Methusalah Kunuk quits Nunavut government, runs for assembly
“I kind of feel I was starting to not get support, to the point where I think I had to retire.”
In many respects, the MLA candidate for Iqaluit-Niaqunnguu, Methusalah Kunuk, 63, is very traditional.
Sitting at his kitchen table, his voice rises with excitement when talking about the possibility of caribou hunting on the weekend.
He already has two fresh caribou antlers on his porch overlooking Iqaluit, taking in some sun on a bright autumn day.
However, one thing that isn’t the traditional Inuit way is competition.
“My dad used to tell me never to compete with people. As Inuit, that’s why we’re not competitive people. We were told to be good to other people and help them if they can,” Kunuk said.
Kunuk is breaking that rule for a bit, however, and he’s hopeful he can win a competition for votes against Duncan Cunningham, Anne Crawford, Jack Anawak, Pat Angnakak and Sytukie Joamie in the Oct. 28 territorial election.
Kunuk retired from his Nunavut government job as assistant deputy minister of transportation earlier this year to run in the territorial election.
He also said he retired because he didn’t like how his department had been run.
“I kind of feel I was starting to not get support, to the point where I think I had to retire,” Kunuk said.
“I feel I wasn’t really doing my job for the last four years as well as I should be because of the way it was, the way the department was running,” he said.
Kunuk said there’s “not enough focus on human resources” in government right now.
Kunuk’s campaign manager, Ainiak Quaraq, said they want a major review of the Inuit Employment Plan — and after a review, they want a succession plan in place to “benefit Inuit and long-term Nunavummiut.”
This plan would be for Inuit, starting from entry-level positions, working up to senior management.
“There’s not enough support right now for Inuit working in the government,” Kunuk said.
To that end, Kunuk said the legislative assembly lacks experience — which he has.
Kunuk said his duties as an assistant deputy minister included briefing minister Peter Taptuna before sessions, and appearing before MLAs when budgets came up for review.
Another issue Kunuk said he wants addressed, if elected, is infrastructure in Iqaluit.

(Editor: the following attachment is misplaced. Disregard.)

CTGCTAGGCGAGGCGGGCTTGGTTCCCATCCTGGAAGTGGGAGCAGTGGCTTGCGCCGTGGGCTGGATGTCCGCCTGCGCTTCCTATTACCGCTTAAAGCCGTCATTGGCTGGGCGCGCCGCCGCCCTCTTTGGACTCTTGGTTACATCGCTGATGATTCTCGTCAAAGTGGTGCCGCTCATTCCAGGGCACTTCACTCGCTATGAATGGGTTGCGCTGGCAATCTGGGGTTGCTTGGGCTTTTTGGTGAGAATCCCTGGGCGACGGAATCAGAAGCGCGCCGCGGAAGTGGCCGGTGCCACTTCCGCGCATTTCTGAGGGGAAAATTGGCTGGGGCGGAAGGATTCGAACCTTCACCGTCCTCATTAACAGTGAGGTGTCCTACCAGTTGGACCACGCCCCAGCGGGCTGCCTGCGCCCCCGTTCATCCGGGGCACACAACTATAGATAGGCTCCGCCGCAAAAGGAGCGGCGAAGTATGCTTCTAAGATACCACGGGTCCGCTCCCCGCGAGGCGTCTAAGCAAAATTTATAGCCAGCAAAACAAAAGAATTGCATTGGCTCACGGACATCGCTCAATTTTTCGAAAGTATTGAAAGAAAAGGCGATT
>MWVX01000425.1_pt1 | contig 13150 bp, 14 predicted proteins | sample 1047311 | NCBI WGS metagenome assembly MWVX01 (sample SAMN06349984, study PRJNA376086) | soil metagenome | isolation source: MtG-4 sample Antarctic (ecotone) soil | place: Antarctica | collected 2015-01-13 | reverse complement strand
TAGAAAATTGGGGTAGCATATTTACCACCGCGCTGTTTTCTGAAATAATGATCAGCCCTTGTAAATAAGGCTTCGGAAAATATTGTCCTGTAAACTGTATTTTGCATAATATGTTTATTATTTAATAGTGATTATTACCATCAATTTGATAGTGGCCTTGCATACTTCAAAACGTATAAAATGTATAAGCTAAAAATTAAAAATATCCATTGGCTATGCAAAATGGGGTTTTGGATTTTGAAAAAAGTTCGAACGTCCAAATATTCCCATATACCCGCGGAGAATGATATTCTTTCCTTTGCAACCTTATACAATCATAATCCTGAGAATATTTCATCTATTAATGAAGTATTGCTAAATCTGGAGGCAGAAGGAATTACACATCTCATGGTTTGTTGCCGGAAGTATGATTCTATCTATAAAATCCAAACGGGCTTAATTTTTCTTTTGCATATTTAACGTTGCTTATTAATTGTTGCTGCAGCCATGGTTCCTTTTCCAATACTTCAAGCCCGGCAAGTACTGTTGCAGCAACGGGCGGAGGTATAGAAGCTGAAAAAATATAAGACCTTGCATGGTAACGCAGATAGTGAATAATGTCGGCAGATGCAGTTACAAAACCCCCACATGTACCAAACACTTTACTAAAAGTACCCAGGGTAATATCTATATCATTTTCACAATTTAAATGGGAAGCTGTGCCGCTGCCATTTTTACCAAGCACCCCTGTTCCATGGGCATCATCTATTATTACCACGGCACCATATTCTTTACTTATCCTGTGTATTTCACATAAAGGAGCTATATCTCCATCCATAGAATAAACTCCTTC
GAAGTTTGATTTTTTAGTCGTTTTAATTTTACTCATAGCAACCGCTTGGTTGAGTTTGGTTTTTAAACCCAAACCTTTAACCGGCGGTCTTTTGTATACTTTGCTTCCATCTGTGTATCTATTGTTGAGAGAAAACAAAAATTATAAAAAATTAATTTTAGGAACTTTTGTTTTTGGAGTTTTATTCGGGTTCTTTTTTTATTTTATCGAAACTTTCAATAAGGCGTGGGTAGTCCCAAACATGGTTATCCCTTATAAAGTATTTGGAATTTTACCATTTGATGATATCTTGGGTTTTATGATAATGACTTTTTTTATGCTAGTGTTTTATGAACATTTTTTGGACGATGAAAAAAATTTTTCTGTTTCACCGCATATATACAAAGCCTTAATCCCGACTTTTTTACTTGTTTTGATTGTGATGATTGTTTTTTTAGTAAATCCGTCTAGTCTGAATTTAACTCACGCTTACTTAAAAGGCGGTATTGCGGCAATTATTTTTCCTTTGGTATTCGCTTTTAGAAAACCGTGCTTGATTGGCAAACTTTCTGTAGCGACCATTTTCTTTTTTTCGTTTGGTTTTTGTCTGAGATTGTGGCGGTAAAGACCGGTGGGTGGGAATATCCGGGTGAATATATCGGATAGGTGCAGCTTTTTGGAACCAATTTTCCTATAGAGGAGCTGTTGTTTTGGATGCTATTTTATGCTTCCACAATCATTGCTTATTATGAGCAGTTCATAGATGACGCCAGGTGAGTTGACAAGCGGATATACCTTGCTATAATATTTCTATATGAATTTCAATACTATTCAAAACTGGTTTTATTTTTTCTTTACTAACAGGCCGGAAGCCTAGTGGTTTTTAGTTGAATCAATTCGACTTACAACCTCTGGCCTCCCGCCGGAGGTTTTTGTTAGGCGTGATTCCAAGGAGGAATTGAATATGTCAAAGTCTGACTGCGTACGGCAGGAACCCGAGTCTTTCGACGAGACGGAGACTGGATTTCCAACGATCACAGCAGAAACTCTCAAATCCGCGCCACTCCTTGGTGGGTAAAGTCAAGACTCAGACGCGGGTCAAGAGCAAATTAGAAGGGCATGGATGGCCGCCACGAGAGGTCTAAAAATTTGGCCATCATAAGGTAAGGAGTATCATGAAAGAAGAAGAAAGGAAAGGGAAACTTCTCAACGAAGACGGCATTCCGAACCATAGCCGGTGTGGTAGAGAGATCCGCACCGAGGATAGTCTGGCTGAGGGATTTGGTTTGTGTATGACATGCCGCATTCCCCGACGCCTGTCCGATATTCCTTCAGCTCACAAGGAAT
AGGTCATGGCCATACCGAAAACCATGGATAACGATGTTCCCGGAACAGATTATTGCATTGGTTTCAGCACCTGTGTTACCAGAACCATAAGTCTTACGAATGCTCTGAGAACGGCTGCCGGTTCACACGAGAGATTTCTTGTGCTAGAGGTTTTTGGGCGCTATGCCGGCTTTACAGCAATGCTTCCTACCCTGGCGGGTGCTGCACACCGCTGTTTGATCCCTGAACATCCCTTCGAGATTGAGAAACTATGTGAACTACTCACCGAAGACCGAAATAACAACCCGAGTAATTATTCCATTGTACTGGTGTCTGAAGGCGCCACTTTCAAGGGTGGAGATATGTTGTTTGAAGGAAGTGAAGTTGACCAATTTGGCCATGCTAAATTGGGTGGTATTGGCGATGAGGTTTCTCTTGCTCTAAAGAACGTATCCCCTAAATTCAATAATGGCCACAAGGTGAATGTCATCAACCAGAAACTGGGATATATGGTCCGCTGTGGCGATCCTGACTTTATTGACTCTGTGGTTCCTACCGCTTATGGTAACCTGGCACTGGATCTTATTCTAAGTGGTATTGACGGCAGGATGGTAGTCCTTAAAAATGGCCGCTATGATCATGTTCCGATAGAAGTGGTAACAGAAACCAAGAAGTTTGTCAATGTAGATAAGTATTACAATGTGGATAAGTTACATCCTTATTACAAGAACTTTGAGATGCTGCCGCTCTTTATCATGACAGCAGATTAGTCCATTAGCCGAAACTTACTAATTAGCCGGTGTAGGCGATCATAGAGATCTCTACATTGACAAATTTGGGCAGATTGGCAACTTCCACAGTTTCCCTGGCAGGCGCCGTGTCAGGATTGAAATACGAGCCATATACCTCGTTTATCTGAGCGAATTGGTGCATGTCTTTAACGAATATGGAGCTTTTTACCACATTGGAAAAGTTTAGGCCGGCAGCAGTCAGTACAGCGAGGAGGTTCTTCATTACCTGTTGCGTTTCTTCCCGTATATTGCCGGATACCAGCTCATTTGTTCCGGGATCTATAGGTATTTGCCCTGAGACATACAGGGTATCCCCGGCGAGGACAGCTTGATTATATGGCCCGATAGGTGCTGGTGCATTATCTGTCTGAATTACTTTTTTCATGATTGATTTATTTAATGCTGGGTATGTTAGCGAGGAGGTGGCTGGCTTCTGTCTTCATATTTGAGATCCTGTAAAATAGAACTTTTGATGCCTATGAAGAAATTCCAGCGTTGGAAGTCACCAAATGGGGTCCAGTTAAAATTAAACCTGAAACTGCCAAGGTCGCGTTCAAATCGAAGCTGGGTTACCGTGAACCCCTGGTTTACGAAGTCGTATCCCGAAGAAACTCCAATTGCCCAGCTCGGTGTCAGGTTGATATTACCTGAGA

A boat launch for Iqaluit would be a priority for Kunuk, who thinks it’s unacceptable that the largest Nunavut community — which lands the most cargo per shipping season — has to wait from six to eight days to unload a cargo vessel.
Problems with public and private housing are also big issues, Kunuk said.
Kunuk said many unilingual people still don’t understand the ins-and-outs of home ownership, and he wants to see more transparency in explaining taxes to his constituents, and letting others know about social programs.
“People who had tax arrears — some of the taxes are higher than what the house is worth,” Quaraq said.
“The Nunavut Housing Corp. has a program where they will pay for someone’s fuel tank. But you have to apply for it. But it’s not something well known to the public. So if it is a program that people have access to, then that ‘s just one example of transparency,” Quaraq said.
Although not opposed to being a cabinet minister, Kunuk said he is leaning towards being a regular member if elected.
But he said he will speak to his constituents to help him decide if he wants to run for cabinet, if elected as an MLA.
Kunuk, who identifies as “a little bit conservative” on the political spectrum, was born in Seorajuk and raised in nearby Igloolik.
Throughout his life he has worked as an ordained priest with the Anglican Diocese of the Arctic, and started work in government 35 years ago as a general hamlet foreman in Igloolik.
Kunuk also holds a Diamond Jubilee medal for work done with search and rescue missions in Nunavut.